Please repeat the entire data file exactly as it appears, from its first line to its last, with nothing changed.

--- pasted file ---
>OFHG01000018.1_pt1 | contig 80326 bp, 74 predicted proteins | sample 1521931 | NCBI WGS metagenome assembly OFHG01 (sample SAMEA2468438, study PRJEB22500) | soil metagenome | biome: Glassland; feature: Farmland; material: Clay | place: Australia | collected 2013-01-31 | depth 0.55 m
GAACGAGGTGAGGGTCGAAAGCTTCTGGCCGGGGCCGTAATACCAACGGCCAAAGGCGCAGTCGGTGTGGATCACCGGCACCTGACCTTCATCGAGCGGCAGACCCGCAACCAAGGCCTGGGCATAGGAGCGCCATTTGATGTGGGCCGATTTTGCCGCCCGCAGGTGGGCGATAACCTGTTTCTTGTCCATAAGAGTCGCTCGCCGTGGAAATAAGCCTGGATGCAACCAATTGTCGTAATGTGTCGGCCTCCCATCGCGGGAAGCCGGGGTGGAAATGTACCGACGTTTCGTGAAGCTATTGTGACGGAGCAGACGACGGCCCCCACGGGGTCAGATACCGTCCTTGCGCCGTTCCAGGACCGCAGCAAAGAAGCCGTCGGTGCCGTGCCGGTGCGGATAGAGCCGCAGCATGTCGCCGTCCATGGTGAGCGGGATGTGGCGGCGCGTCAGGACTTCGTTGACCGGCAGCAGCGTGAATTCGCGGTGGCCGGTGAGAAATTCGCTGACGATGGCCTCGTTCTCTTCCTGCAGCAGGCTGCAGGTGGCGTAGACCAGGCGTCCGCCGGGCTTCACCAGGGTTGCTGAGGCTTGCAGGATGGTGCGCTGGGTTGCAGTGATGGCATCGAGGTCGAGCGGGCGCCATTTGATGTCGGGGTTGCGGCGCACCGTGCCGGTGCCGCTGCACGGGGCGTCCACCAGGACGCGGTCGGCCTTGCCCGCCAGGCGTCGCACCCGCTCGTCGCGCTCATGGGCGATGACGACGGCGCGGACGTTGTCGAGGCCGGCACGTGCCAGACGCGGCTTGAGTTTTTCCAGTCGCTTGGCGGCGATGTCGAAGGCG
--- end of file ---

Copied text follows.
>OFHG01000018.1_pt1 | contig 80326 bp, 74 predicted proteins | sample 1521931 | NCBI WGS metagenome assembly OFHG01 (sample SAMEA2468438, study PRJEB22500) | soil metagenome | biome: Glassland; feature: Farmland; material: Clay | place: Australia | collected 2013-01-31 | depth 0.55 m
GAACGAGGTGAGGGTCGAAAGCTTCTGGCCGGGGCCGTAATACCAACGGCCAAAGGCGCAGTCGGTGTGGATCACCGGCACCTGACCTTCATCGAGCGGCAGACCCGCAACCAAGGCCTGGGCATAGGAGCGCCATTTGATGTGGGCCGATTTTGCCGCCCGCAGGTGGGCGATAACCTGTTTCTTGTCCATAAGAGTCGCTCGCCGTGGAAATAAGCCTGGATGCAACCAATTGTCGTAATGTGTCGGCCTCCCATCGCGGGAAGCCGGGGTGGAAATGTACCGACGTTTCGTGAAGCTATTGTGACGGAGCAGACGACGGCCCCCACGGGGTCAGATACCGTCCTTGCGCCGTTCCAGGACCGCAGCAAAGAAGCCGTCGGTGCCGTGCCGGTGCGGATAGAGCCGCAGCATGTCGCCGTCCATGGTGAGCGGGATGTGGCGGCGCGTCAGGACTTCGTTGACCGGCAGCAGCGTGAATTCGCGGTGGCCGGTGAGAAATTCGCTGACGATGGCCTCGTTCTCTTCCTGCAGCAGGCTGCAGGTGGCGTAGACCAGGCGTCCGCCGGGCTTCACCAGGGTTGCTGAGGCTTGCAGGATGGTGCGCTGGGTTGCAGTGATGGCATCGAGGTCGAGCGGGCGCCATTTGATGTCGGGGTTGCGGCGCACCGTGCCGGTGCCGCTGCACGGGGCGTCCACCAGGACGCGGTCGGCCTTGCCCGCCAGGCGTCGCACCCGCTCGTCGCGCTCATGGGCGATGACGACGGCGCGGACGTTGTCGAGGCCGGCACGTGCCAGACGCGGCTTGAGTTTTTCCAGTCGCTTGGCGGCGATGTCGAAGGCG